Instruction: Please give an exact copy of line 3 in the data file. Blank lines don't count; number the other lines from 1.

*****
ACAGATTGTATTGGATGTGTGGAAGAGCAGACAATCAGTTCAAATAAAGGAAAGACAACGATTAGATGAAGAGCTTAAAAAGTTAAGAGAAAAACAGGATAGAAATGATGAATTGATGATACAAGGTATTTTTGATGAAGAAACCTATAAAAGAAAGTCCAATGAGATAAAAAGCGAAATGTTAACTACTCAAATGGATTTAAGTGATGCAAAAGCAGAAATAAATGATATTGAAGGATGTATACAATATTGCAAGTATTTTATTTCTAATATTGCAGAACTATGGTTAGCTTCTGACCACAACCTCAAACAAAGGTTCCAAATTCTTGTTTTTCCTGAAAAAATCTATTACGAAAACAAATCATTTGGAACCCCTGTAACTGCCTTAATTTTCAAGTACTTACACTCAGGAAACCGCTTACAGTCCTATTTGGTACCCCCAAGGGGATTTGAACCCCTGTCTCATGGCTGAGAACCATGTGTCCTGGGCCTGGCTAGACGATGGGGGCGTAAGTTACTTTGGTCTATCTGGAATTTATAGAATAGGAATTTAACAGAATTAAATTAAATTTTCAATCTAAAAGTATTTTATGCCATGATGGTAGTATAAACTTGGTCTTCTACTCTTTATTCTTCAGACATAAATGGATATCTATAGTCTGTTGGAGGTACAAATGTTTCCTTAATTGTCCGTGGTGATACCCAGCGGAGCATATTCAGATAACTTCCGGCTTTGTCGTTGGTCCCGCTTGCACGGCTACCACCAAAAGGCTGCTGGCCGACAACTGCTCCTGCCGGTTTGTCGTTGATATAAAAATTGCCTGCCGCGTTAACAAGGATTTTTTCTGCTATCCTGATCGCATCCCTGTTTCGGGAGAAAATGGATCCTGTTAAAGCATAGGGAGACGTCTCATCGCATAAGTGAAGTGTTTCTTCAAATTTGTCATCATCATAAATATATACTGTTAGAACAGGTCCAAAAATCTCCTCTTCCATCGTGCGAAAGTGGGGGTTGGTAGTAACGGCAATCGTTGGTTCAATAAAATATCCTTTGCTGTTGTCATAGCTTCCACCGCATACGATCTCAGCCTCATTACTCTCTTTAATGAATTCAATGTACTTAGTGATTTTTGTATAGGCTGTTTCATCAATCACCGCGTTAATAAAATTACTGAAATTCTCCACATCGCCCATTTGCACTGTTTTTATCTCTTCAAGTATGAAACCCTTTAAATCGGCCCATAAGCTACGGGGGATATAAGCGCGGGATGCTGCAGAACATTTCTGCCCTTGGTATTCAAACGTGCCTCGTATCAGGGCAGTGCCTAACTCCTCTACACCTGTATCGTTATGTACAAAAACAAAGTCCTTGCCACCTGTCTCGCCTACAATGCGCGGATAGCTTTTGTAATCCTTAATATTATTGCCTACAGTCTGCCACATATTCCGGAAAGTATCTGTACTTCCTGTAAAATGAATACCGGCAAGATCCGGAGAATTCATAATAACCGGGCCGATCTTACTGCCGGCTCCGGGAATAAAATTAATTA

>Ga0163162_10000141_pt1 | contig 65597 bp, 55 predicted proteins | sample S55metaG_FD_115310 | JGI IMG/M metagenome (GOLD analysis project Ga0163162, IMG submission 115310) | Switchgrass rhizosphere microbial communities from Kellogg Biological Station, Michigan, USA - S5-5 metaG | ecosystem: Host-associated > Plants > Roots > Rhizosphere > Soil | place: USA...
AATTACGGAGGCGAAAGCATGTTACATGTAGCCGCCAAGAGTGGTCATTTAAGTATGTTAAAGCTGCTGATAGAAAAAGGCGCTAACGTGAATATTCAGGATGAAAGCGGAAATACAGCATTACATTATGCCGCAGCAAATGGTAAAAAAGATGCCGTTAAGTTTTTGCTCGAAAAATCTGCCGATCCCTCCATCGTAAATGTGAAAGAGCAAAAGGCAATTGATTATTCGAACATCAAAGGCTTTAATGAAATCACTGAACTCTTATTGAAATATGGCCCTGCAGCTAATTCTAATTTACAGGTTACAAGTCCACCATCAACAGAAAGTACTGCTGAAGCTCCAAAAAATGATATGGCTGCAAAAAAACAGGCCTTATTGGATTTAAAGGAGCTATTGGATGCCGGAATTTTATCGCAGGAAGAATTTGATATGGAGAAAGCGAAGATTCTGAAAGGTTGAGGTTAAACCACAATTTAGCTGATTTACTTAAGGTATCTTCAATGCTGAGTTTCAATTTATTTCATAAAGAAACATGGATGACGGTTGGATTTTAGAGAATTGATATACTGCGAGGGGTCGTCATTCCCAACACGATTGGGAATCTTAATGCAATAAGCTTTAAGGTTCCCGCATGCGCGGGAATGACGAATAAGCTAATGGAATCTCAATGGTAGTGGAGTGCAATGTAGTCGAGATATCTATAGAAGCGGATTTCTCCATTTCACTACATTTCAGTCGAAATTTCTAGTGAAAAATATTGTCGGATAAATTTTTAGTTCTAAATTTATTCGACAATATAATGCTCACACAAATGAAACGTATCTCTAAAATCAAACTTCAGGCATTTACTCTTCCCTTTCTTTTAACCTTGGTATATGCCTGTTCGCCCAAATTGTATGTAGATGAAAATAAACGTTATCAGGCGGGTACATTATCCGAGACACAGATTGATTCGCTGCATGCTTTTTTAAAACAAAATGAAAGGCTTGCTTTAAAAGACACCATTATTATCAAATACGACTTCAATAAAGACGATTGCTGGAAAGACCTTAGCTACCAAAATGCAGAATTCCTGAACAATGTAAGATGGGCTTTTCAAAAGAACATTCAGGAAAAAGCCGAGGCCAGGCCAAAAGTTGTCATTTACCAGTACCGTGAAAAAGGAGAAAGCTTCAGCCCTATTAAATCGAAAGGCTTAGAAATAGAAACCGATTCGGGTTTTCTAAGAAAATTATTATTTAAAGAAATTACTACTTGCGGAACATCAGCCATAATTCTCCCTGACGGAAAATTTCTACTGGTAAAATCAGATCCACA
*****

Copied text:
AATTACGGAGGCGAAAGCATGTTACATGTAGCCGCCAAGAGTGGTCATTTAAGTATGTTAAAGCTGCTGATAGAAAAAGGCGCTAACGTGAATATTCAGGATGAAAGCGGAAATACAGCATTACATTATGCCGCAGCAAATGGTAAAAAAGATGCCGTTAAGTTTTTGCTCGAAAAATCTGCCGATCCCTCCATCGTAAATGTGAAAGAGCAAAAGGCAATTGATTATTCGAACATCAAAGGCTTTAATGAAATCACTGAACTCTTATTGAAATATGGCCCTGCAGCTAATTCTAATTTACAGGTTACAAGTCCACCATCAACAGAAAGTACTGCTGAAGCTCCAAAAAATGATATGGCTGCAAAAAAACAGGCCTTATTGGATTTAAAGGAGCTATTGGATGCCGGAATTTTATCGCAGGAAGAATTTGATATGGAGAAAGCGAAGATTCTGAAAGGTTGAGGTTAAACCACAATTTAGCTGATTTACTTAAGGTATCTTCAATGCTGAGTTTCAATTTATTTCATAAAGAAACATGGATGACGGTTGGATTTTAGAGAATTGATATACTGCGAGGGGTCGTCATTCCCAACACGATTGGGAATCTTAATGCAATAAGCTTTAAGGTTCCCGCATGCGCGGGAATGACGAATAAGCTAATGGAATCTCAATGGTAGTGGAGTGCAATGTAGTCGAGATATCTATAGAAGCGGATTTCTCCATTTCACTACATTTCAGTCGAAATTTCTAGTGAAAAATATTGTCGGATAAATTTTTAGTTCTAAATTTATTCGACAATATAATGCTCACACAAATGAAACGTATCTCTAAAATCAAACTTCAGGCATTTACTCTTCCCTTTCTTTTAACCTTGGTATATGCCTGTTCGCCCAAATTGTATGTAGATGAAAATAAACGTTATCAGGCGGGTACATTATCCGAGACACAGATTGATTCGCTGCATGCTTTTTTAAAACAAAATGAAAGGCTTGCTTTAAAAGACACCATTATTATCAAATACGACTTCAATAAAGACGATTGCTGGAAAGACCTTAGCTACCAAAATGCAGAATTCCTGAACAATGTAAGATGGGCTTTTCAAAAGAACATTCAGGAAAAAGCCGAGGCCAGGCCAAAAGTTGTCATTTACCAGTACCGTGAAAAAGGAGAAAGCTTCAGCCCTATTAAATCGAAAGGCTTAGAAATAGAAACCGATTCGGGTTTTCTAAGAAAATTATTATTTAAAGAAATTACTACTTGCGGAACATCAGCCATAATTCTCCCTGACGGAAAATTTCTACTGGTAAAATCAGATCCACA